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Triumph TR6 - Coil Spring compressor

I'm into the front suspension today and replacing ball joints and tie rod ends, while installing the tighter set of springs (same ride height, just a higher rating). The front springs came out pretty easily just by relaxing the lower A arm down from the trunion bolt at the bottom. However due to the 'angle of the dangle" the spring doesn't want to go in without compressing. So I found an internal spring compressor and scrunched up the spring as much as possible, but it's still not going in (still too tall). Any advice on how to do this intelligently before I go looking for the bigger hammer?
Kent Bracken

Ready-rod compressor through the center of the spring & lower spring plate. Tighten the spring compressor nuts each end to compress the spring with lower spring plate in-place and she'll go together with one hand tied behind your back.

John Parfitt

You're lucky the damn thing didn't come out and break your arm. Get or make the compressor. I used threaded rod and a piece of 2X4. The hardest thing is getting the rusty pan bolts and shock mounts off. A floor jack as backup's not a bad idea, kind of doubles the safety. Until that pressure's off, it's a nervous thing for me. Be careful.

I had the same problem you had. I tried external, internal compressor, ( external got in the way, internal was too big) I had a friend put a big screwdriver 1/2 way up the spring and put it through the hole which is in the shock tower, that compressed it quite a bit, then i put a screwdriver through the bottom part of the spring and was able to get the spring up enough to assemble to lower part of the A-arm assembly

Tom, jmackd1 post....THAT is scarry! Sorry jmackd1, but not something I would recommend to anyone.
I used Tom's method. My spring compressor is the threaded rod...I think about 3/4" rod with big mother washers and double nuts at the bottom. Use the floor jack to bring the bottom spring plate up so the spring is just starting to compress. Do not forget the new spring pads top and bottom. Insert threaded rod from bottom. The rod is only long enough to just catch a few threads at the top. Top has big washers also. With wrench, start to compress from top. I used long bolts in the lower pan to guide the plate into position. As spring compresses and the "guide bolts" line up then replace the guide bolts with the nuts and bolts. Tighten them up as you compress the spring more. Torque to spec. Remove threaded rod and install shock.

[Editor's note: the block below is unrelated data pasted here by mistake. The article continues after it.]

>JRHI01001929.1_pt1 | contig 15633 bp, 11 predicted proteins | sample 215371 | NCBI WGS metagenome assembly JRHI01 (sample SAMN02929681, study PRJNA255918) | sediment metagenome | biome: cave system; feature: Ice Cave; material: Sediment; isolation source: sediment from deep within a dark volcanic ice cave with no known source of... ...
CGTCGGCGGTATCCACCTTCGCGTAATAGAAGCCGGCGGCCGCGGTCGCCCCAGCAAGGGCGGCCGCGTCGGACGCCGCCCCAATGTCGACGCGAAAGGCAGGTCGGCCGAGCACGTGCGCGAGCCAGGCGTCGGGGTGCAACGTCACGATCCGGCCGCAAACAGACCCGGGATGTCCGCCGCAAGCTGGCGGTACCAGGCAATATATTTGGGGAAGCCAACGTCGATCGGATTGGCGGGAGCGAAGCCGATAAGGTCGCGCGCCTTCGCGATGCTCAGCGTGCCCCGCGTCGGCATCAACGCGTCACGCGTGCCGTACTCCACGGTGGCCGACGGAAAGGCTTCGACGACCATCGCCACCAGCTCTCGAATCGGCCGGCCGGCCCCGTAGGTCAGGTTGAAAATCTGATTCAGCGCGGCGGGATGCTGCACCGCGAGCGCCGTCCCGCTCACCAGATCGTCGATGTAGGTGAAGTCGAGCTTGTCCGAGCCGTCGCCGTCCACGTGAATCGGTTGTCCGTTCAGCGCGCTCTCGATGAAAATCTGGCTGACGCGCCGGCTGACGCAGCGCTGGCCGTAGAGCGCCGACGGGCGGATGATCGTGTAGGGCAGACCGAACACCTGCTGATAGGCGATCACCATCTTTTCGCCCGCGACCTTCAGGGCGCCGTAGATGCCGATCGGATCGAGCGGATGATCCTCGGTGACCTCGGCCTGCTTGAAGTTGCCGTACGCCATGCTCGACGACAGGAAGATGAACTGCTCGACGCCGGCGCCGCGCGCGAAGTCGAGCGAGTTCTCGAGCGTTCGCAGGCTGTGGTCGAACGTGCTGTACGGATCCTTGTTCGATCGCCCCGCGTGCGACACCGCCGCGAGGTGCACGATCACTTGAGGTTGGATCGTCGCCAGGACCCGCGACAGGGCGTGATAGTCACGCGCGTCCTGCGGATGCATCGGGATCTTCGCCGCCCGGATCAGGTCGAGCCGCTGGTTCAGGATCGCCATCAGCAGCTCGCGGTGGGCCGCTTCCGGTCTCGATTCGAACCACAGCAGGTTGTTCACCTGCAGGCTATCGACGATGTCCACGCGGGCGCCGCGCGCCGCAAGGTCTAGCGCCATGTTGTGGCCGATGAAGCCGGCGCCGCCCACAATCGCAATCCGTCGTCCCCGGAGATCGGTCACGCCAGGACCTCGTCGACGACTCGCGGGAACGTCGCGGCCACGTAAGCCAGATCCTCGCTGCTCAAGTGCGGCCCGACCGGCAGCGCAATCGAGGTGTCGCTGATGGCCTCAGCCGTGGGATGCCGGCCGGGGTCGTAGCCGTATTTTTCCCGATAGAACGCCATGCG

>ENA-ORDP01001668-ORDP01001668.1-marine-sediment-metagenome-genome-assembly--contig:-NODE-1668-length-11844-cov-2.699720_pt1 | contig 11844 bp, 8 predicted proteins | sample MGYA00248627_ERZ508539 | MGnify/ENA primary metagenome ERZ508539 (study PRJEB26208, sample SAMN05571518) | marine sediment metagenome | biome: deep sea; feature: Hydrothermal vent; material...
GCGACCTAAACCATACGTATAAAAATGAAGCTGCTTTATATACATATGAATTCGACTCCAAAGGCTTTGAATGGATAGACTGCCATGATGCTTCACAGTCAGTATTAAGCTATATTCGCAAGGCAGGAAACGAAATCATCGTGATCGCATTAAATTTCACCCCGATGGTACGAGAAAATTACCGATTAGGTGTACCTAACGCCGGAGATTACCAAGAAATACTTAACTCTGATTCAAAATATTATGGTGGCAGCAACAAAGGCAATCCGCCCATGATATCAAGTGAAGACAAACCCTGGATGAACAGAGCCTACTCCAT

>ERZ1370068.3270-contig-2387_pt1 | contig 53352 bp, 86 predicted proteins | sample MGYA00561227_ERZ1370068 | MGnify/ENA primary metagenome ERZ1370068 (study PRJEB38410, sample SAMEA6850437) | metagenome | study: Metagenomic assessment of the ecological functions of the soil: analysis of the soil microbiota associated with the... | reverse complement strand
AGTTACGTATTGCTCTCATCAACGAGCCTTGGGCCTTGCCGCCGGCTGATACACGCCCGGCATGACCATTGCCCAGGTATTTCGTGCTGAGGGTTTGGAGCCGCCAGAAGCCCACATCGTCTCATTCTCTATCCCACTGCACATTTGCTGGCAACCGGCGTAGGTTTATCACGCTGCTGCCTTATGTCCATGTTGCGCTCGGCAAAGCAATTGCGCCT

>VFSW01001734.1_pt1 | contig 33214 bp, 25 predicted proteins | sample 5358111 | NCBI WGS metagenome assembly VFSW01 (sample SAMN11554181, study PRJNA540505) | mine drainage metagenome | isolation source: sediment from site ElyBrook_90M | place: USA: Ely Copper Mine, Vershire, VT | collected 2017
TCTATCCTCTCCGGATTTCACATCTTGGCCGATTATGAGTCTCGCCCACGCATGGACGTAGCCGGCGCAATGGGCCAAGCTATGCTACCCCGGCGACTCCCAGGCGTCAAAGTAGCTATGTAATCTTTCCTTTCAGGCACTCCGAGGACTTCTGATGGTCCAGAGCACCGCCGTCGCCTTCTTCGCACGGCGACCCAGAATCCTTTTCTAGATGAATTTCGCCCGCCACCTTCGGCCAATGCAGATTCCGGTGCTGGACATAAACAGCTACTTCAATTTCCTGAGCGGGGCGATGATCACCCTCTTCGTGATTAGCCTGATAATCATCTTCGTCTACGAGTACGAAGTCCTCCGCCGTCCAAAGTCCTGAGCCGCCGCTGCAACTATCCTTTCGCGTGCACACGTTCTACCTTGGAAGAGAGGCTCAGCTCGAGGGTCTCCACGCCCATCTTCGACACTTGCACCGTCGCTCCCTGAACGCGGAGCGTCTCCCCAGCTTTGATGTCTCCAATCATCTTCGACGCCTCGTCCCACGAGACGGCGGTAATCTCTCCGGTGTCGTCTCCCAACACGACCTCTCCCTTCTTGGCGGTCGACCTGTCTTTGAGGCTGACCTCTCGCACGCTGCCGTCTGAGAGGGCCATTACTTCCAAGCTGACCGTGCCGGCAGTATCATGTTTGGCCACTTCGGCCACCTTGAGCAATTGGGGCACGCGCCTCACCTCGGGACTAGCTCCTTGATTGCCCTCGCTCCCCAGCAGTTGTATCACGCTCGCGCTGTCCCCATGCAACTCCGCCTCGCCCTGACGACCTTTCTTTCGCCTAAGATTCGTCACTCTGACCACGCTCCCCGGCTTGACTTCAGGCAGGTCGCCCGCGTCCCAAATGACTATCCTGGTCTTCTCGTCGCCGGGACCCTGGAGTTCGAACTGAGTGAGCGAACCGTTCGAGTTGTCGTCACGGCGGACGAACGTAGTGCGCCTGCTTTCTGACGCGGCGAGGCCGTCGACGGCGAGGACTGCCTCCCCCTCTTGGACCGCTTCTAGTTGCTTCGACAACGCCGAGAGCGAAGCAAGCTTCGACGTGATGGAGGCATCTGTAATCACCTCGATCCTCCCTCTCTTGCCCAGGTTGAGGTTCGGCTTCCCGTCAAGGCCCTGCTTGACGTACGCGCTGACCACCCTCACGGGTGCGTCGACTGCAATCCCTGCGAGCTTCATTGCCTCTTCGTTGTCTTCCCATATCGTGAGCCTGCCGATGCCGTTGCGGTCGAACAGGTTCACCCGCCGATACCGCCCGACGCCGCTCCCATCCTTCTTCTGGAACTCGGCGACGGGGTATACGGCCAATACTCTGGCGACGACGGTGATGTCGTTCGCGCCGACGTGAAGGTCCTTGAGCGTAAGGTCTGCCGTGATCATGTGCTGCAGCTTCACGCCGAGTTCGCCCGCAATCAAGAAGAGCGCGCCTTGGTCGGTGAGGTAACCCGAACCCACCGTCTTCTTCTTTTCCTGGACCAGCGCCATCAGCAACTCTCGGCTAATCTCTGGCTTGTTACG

This IS a very dangerous job...take all precautions for your safety!

Confession time. I did this with the tub off the car so it was easier for me.

Rick C
Rick Crawford

This worked well for me...5/8 threaded rod and a bit of steel plate about 3X6 with a couple of stops welded on it to match the curves of the spring / or the two sided hooks taken off a GM type compressor.
Thread the rod up thru' the top housing,add a large thick washer and pull up snug and start tightening. It pulled the spring up nice and then we lifted the lower plate up and attached at the top to the two arms,then backed off the bolt.
Like Rick says...always be carefull...a lot of power in the coils.
Charlie B.

Ironically, guess what is for sale on Ebay?

No financial interest or other stuff, but I guess the threaded rod must be the official Triumph brand??

Hence the price?

Aivars Berzins
Aivars Berzins

My threaded rod was deffinitely heavier than that one and did not cost me $33.00 to make.
Rick C
Rick Crawford

I agree Rick $33 US is a ripoff...I could make a few for that price
Charlie B.

Hey Rick, Charlie,

I am about to tackle my front suspension too. How long should the threaded rod be? I think they came in three foot sections at the local hardware store, but I figure this is too long.

...maybe 2" longer than the spring, plus room to add the 2x4s, washers and nuts on each end?

Ignatius Rigor

Thanks to all. I got it in, using the rented internal spring compressor with hooks at the top and bottom. It was a really tight fit, because the carriers for the hooks run into each other in the middle of the threaded rod pretty quickly, and the spring doesn't get compressed a whole lot. The threaded rod gets fed up through the shock tower hole and I ran the nut at bottom to the max where the two carriers meet. This still makes it hard to clear the lip of the hole in the lower A-arm, and I helped it in with a a ball joint seperator. This was a free solution, because the auto parts store sells it to you and then refunds it when you return it in working order. It sounds like there are several good twists on this them that will also work, but I am glad to say my suspension is all in.
Kent Bracken

I cut about 10 inches off the hardware store all-thread. If it's too short, don't blame me. Measure if you must. I parted out a TR3 once (without a compressor) and when that spring gave way, I about jumped out of my shorts. And said a prayer, and promised myself never to do that again. Lucky once, stupid twice. I may have used double 2X4's, now that I think about it...and big fender washers. Grease the threads if you want. You'll need to lock one end, so 3 nuts are needed. The biggest pain was the rusty shock holder on the bottom of the pan.

If you are nervous about removing the spring, and I can assure you you should be! Use the threaded rod method to release the spring pressure but as an extra safety measure loop some chain or cable through the spring coils and around the frame. This will stop things flying if something goes wrong.
P A Smith

Hi Ignatius,
I'm not at home but I think I cut the rod about 16" long.
Charlie B.

This thread was discussed between 01/07/2005 and 08/07/2005

Triumph TR6 index

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